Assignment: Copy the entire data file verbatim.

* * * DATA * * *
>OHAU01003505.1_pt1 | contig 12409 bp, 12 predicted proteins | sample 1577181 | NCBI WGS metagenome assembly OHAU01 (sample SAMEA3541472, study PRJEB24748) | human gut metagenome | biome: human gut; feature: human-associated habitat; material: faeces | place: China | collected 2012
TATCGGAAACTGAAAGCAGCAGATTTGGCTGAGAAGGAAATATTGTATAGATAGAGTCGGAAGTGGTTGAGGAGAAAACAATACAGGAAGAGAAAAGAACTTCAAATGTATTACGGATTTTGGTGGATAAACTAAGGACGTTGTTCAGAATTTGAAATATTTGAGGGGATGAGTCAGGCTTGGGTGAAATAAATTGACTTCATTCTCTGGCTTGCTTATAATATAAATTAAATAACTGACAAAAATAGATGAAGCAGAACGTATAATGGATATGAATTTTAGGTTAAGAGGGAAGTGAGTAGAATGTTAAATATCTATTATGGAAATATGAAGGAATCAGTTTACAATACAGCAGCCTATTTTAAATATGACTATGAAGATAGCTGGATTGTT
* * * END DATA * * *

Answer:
>OHAU01003505.1_pt1 | contig 12409 bp, 12 predicted proteins | sample 1577181 | NCBI WGS metagenome assembly OHAU01 (sample SAMEA3541472, study PRJEB24748) | human gut metagenome | biome: human gut; feature: human-associated habitat; material: faeces | place: China | collected 2012
TATCGGAAACTGAAAGCAGCAGATTTGGCTGAGAAGGAAATATTGTATAGATAGAGTCGGAAGTGGTTGAGGAGAAAACAATACAGGAAGAGAAAAGAACTTCAAATGTATTACGGATTTTGGTGGATAAACTAAGGACGTTGTTCAGAATTTGAAATATTTGAGGGGATGAGTCAGGCTTGGGTGAAATAAATTGACTTCATTCTCTGGCTTGCTTATAATATAAATTAAATAACTGACAAAAATAGATGAAGCAGAACGTATAATGGATATGAATTTTAGGTTAAGAGGGAAGTGAGTAGAATGTTAAATATCTATTATGGAAATATGAAGGAATCAGTTTACAATACAGCAGCCTATTTTAAATATGACTATGAAGATAGCTGGATTGTT